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How Shared Learning Can Drive More Effective Philanthropy

June 3, 2024
A new guide to “participatory learning” offers foundations a roadmap to building trust with communities and having greater, more lasting impact

Ralph Waldo Emerson once famously said "life is a succession of lessons which must be lived to be understood."

His observation – that direct experience drives learning and understanding – reflects a principle we embrace at the Walton Family Foundation. In our work to create access to opportunity, we believe those closest to the challenges are often closest to solutions.

Recently the foundation supported the development of a new guide to help philanthropies engage grantees and communities in shared learning and sensemaking in more meaningful ways. From understanding the hidden aspects of complex systems, to the initial development of funding strategies, and ultimately evaluating progress and identifying course corrections, we have so much to learn from people whose lived experience gives them unique insight into how to tackle big social challenges.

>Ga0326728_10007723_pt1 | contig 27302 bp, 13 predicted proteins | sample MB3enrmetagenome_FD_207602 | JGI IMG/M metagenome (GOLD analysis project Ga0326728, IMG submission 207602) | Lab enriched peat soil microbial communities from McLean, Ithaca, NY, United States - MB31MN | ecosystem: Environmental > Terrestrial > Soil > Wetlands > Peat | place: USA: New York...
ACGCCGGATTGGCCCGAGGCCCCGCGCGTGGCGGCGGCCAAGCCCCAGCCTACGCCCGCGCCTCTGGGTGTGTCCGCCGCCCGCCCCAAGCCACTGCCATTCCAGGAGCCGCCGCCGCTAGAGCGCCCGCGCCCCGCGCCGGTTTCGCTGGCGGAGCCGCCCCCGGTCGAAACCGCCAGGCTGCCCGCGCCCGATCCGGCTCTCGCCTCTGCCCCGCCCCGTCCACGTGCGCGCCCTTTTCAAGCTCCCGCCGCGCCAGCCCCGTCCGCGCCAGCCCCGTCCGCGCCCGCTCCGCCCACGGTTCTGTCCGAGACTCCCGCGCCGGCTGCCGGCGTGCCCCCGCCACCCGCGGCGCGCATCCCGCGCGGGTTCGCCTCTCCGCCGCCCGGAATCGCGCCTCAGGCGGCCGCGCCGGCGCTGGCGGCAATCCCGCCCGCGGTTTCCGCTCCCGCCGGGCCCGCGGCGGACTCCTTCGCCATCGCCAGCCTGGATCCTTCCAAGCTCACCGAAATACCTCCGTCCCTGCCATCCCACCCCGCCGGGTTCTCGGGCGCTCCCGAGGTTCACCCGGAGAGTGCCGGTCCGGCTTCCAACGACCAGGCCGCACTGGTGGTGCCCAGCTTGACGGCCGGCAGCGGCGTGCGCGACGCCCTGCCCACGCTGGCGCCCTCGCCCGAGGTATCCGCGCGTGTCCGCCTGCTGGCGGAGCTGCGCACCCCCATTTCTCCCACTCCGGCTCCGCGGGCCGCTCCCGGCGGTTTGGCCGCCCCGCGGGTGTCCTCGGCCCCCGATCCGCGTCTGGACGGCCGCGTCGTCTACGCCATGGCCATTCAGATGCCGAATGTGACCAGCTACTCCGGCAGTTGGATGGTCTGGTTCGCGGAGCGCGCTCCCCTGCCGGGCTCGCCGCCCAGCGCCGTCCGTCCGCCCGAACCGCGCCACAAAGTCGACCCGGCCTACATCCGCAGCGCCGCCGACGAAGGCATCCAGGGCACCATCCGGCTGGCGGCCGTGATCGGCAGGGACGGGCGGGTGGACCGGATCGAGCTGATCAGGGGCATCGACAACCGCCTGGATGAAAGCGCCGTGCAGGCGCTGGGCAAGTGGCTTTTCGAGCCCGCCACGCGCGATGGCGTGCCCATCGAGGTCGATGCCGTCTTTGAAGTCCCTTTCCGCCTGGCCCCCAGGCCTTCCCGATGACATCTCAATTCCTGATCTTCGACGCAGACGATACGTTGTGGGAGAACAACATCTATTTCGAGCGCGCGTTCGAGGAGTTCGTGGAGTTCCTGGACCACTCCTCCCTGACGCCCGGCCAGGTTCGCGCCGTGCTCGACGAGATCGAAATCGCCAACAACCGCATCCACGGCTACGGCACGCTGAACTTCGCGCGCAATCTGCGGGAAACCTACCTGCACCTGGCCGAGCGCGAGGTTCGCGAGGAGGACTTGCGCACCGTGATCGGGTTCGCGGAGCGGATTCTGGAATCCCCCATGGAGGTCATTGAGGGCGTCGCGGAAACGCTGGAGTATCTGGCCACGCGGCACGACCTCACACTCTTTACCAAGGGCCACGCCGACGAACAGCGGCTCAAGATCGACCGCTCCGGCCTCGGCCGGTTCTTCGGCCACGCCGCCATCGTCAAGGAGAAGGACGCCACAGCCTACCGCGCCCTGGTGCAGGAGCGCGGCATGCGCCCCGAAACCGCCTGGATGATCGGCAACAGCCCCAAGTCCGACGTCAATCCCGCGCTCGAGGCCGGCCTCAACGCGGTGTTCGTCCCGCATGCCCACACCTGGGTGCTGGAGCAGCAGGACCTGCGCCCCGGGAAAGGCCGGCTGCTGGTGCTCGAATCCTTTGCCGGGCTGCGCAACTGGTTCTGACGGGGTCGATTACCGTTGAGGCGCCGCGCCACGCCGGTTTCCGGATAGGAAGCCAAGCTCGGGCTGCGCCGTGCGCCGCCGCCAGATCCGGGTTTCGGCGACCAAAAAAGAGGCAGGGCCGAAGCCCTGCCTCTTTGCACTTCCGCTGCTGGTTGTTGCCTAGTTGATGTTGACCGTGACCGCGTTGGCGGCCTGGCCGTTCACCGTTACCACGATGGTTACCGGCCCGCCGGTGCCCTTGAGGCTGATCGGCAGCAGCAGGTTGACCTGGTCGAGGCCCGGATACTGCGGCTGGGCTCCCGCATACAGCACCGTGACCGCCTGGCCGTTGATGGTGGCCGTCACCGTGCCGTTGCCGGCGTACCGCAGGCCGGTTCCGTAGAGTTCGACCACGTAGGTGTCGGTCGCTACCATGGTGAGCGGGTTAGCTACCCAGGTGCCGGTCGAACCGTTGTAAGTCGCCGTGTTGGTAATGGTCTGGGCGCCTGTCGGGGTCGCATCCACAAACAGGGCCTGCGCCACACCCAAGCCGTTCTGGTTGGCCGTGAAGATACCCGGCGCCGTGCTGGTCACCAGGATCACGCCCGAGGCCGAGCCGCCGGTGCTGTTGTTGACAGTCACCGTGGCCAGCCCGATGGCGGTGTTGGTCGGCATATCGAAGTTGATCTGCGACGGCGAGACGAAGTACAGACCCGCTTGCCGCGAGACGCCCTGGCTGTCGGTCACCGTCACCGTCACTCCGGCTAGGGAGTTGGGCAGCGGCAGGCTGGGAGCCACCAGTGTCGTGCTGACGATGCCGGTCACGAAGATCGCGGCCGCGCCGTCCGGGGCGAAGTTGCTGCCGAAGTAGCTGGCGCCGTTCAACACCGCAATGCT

“Fostering Participatory Learning Approaches in Philanthropy: A Guide for the Curious” is meant as a practical tool to help foundations address the limitations of existing feedback loops and strengthen their ability to effectively collaborate with grantees and the communities they serve.

We spoke with Clare Nolan, co-executive director at Engage R&D, which produced the guide, about how it can help funders operate in a more transparent, inclusive, and equitable way.